I recently met with David Brown, Managing Director of Surface Transport at Transport for London, and other senior officers to discuss these problems and was reassured to find that TfL are currently in negotiations to enable the Woolwich Ferry service to remain open until 22:00, as opposed to its current closing time of 20:00.

Although this will come as a partial relief to motorists, I am concerned that it will simply not be enough to alleviate the impact of the nighttime and proposed weekend closures. With this in mind, I would like you to explore the option of extending TfL’s current proposals significantly, perhaps to include a 24-hour ferry service, throughout the period of the works.

While I appreciate that the provision of such a service would have inevitable cost implications for TfL, the difficulties that have arisen due to the renovation works should have been anticipated prior to their commencement and opportunities to alleviate them, including funding, fully explored.

Given the strength of feeling in South East London towards the current closures, I would be grateful if you could provide me with your views on my proposal as a matter of urgency.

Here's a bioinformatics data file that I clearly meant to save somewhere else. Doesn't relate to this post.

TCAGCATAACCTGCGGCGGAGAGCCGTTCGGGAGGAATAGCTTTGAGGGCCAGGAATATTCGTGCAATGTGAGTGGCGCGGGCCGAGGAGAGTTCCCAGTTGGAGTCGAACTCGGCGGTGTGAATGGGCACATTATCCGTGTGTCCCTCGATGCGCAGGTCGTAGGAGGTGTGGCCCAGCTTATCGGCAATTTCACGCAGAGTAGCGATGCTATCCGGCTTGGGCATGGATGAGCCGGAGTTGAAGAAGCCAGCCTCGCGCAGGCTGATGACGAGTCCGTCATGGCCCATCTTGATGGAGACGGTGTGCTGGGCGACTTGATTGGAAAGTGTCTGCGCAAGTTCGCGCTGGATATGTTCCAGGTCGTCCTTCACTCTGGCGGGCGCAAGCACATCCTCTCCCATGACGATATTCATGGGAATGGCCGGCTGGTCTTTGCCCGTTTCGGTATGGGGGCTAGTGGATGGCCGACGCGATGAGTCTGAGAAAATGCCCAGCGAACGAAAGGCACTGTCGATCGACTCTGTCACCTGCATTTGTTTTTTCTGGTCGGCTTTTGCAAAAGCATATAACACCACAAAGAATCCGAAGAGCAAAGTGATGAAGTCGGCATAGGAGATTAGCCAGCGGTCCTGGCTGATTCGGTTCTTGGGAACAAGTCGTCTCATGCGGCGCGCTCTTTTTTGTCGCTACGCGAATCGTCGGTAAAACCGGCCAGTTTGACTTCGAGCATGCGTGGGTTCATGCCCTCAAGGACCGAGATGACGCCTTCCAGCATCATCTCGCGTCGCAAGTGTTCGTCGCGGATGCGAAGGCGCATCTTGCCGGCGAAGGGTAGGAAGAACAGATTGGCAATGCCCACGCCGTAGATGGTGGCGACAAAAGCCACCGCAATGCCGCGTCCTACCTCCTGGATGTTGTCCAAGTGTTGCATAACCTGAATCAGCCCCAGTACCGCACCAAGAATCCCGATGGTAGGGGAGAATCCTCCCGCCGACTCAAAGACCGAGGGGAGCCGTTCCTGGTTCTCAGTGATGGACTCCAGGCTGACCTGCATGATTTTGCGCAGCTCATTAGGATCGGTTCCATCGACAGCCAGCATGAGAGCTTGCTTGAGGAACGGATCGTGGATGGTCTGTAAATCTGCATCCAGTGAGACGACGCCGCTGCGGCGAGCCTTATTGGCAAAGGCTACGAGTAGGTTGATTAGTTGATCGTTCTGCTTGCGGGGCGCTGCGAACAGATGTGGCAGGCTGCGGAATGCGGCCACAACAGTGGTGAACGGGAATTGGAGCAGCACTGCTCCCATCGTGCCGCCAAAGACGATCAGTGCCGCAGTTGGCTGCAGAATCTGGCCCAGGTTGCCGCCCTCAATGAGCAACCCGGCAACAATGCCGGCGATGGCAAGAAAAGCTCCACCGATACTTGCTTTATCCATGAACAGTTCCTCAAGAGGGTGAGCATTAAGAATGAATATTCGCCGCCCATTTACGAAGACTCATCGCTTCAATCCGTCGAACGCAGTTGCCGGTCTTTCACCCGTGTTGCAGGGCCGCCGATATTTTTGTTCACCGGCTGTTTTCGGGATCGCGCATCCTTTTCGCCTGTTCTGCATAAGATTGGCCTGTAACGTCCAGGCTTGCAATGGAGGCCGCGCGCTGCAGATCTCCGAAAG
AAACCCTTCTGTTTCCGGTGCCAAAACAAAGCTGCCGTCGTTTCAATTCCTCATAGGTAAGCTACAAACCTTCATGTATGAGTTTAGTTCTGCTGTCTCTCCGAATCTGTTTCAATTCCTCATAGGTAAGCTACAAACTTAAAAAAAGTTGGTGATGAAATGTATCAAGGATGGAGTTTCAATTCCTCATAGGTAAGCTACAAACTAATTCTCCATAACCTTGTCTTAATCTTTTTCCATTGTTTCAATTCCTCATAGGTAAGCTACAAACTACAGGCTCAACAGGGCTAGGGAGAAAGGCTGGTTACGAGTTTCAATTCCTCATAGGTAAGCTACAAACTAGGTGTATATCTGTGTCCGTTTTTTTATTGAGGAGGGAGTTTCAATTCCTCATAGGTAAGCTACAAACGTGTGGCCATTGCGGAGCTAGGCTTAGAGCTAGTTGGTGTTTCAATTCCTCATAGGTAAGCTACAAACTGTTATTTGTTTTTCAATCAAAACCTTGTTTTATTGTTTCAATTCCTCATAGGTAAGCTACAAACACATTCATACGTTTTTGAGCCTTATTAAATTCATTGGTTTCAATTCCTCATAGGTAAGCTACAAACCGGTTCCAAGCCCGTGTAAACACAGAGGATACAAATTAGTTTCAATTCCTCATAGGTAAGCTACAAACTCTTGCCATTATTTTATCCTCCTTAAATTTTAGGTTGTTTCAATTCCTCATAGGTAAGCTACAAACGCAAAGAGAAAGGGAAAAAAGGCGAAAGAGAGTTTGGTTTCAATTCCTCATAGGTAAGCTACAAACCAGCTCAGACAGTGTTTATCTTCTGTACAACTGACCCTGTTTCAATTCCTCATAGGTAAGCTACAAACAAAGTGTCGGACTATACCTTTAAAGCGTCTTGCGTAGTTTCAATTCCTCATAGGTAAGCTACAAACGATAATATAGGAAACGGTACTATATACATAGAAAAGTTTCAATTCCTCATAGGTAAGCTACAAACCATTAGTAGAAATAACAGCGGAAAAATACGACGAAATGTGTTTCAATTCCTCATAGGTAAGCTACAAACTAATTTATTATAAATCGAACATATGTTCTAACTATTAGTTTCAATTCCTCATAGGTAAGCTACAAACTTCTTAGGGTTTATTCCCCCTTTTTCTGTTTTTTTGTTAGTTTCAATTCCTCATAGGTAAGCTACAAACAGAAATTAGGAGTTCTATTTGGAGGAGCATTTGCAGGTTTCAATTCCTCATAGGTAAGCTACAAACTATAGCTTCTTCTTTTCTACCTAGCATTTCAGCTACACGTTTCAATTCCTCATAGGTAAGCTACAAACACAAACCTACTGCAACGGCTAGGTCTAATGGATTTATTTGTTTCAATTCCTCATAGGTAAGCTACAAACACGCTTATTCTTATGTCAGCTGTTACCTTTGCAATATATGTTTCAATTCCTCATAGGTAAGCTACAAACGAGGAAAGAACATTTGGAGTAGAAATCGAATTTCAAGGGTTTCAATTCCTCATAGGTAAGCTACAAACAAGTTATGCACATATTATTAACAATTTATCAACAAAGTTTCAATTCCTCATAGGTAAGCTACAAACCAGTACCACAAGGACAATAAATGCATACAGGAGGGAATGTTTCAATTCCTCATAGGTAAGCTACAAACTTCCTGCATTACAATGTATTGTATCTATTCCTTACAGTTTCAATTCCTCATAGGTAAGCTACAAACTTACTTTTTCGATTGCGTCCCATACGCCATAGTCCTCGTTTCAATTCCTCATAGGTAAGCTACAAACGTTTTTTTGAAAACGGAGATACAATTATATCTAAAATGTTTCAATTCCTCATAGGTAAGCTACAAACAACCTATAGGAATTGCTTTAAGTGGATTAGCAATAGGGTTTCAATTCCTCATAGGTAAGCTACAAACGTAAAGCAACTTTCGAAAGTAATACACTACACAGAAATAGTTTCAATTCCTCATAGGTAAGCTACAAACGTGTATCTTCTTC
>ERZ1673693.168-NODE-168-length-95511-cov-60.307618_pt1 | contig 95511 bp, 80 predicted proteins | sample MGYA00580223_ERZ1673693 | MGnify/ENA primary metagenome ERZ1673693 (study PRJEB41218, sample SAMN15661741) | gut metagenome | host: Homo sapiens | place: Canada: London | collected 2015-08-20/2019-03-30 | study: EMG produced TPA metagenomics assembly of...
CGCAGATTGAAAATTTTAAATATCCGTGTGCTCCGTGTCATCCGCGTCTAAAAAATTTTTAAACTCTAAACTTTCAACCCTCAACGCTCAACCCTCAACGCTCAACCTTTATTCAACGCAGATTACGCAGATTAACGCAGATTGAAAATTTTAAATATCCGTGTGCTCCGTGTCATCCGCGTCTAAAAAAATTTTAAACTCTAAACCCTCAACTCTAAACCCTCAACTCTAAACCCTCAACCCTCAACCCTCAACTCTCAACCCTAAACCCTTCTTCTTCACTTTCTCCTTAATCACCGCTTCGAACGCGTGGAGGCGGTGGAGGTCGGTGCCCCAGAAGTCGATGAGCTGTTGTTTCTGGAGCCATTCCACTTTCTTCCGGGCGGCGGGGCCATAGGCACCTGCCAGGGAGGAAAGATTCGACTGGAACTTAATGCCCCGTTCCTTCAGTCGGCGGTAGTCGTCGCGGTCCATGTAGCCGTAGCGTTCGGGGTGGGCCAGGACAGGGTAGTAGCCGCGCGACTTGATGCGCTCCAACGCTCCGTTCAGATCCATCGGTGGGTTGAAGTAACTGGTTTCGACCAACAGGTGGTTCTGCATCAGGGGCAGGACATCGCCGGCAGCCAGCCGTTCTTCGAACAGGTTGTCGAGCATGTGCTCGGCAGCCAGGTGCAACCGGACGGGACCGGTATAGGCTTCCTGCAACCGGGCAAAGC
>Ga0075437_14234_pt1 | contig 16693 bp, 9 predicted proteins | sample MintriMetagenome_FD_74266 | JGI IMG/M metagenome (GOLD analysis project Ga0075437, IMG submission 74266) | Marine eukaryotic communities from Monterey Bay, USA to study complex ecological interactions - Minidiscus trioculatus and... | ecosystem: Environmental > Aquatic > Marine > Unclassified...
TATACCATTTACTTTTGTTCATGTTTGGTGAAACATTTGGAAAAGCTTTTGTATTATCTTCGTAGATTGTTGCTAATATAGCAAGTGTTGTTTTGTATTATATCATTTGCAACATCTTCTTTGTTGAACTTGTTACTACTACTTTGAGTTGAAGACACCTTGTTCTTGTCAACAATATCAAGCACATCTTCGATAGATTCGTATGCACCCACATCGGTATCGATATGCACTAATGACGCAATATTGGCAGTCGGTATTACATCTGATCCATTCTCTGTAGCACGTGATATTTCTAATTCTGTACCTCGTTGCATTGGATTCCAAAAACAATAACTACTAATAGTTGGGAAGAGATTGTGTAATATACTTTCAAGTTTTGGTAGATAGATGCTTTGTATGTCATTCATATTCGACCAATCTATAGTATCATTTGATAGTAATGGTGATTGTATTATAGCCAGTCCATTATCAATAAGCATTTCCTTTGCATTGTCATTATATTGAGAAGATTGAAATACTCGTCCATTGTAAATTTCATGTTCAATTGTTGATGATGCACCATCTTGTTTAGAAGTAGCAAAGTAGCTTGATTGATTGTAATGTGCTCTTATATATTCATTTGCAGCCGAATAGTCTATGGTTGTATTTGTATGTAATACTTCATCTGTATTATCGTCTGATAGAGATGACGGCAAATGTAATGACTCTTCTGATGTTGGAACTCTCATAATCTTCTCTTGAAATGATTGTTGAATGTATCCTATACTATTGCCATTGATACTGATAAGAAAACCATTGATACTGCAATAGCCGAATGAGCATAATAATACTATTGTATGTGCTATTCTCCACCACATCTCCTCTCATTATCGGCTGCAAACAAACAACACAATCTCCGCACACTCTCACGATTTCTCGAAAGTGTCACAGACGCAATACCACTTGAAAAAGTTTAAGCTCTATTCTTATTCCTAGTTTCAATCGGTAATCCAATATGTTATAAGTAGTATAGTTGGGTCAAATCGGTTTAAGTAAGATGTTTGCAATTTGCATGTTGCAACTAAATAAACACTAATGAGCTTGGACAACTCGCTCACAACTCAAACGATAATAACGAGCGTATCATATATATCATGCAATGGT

Yours sincerely

Len Duvall AM

I'll keep you posted on his response.


Friday, 26 March 2010

I've pasted a press briefing note below following my recent meeting with TfL to discuss the ongoing problems at Blackwall Tunnel. Anyone affected by the works might find it useful.

Blackwall Tunnel Update

Len Duvall, London Assembly Member for Greenwich and Lewisham, recently met with senior Transport for London officers, including the Managing Director of Surface Transport, David Brown, to discuss tunnel-users’ concerns about the planned night time and weekend closures at the Blackwall Tunnel between February this year and December 2012. Len Duvall made strong representations on behalf tunnel users who, he says “have been left angry and frustrated by the current works”.

Len Duvall has also met with Clive Efford, MP for Eltham, and Nick Raynsford, MP for Greenwich and Woolwich, to discuss the problems currently faced by those using the Blackwall Tunnel.

Clive Efford MP said:

“One of Boris’s first acts as Mayor was to scrap the Thames Gateway Bridge. He then turned his back on this part of London and left us with overcrowded roads and trains. My campaign to get him to give priority to the Silvertown Link proposals has clearly had an impact on his recent consultation over his transport plans. Southeast London has been the poor relation when it comes to transport investment and its time the Mayor tackled the problem of congestion at the Blackwall Tunnel.